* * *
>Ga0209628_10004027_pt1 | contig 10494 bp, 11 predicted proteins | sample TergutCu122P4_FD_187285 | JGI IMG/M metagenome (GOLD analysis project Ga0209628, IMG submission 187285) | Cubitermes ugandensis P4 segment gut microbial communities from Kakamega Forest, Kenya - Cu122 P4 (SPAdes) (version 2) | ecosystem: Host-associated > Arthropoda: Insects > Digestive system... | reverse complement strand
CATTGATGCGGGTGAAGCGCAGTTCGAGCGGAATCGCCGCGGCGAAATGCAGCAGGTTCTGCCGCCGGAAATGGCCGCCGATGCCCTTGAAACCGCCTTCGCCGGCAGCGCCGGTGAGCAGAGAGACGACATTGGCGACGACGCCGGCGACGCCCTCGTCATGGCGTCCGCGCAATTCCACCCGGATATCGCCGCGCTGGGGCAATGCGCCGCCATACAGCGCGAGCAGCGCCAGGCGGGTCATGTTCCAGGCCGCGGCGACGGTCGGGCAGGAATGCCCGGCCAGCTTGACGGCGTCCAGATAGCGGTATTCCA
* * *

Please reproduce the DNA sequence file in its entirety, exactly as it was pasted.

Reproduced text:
>Ga0209628_10004027_pt1 | contig 10494 bp, 11 predicted proteins | sample TergutCu122P4_FD_187285 | JGI IMG/M metagenome (GOLD analysis project Ga0209628, IMG submission 187285) | Cubitermes ugandensis P4 segment gut microbial communities from Kakamega Forest, Kenya - Cu122 P4 (SPAdes) (version 2) | ecosystem: Host-associated > Arthropoda: Insects > Digestive system... | reverse complement strand
CATTGATGCGGGTGAAGCGCAGTTCGAGCGGAATCGCCGCGGCGAAATGCAGCAGGTTCTGCCGCCGGAAATGGCCGCCGATGCCCTTGAAACCGCCTTCGCCGGCAGCGCCGGTGAGCAGAGAGACGACATTGGCGACGACGCCGGCGACGCCCTCGTCATGGCGTCCGCGCAATTCCACCCGGATATCGCCGCGCTGGGGCAATGCGCCGCCATACAGCGCGAGCAGCGCCAGGCGGGTCATGTTCCAGGCCGCGGCGACGGTCGGGCAGGAATGCCCGGCCAGCTTGACGGCGTCCAGATAGCGGTATTCCA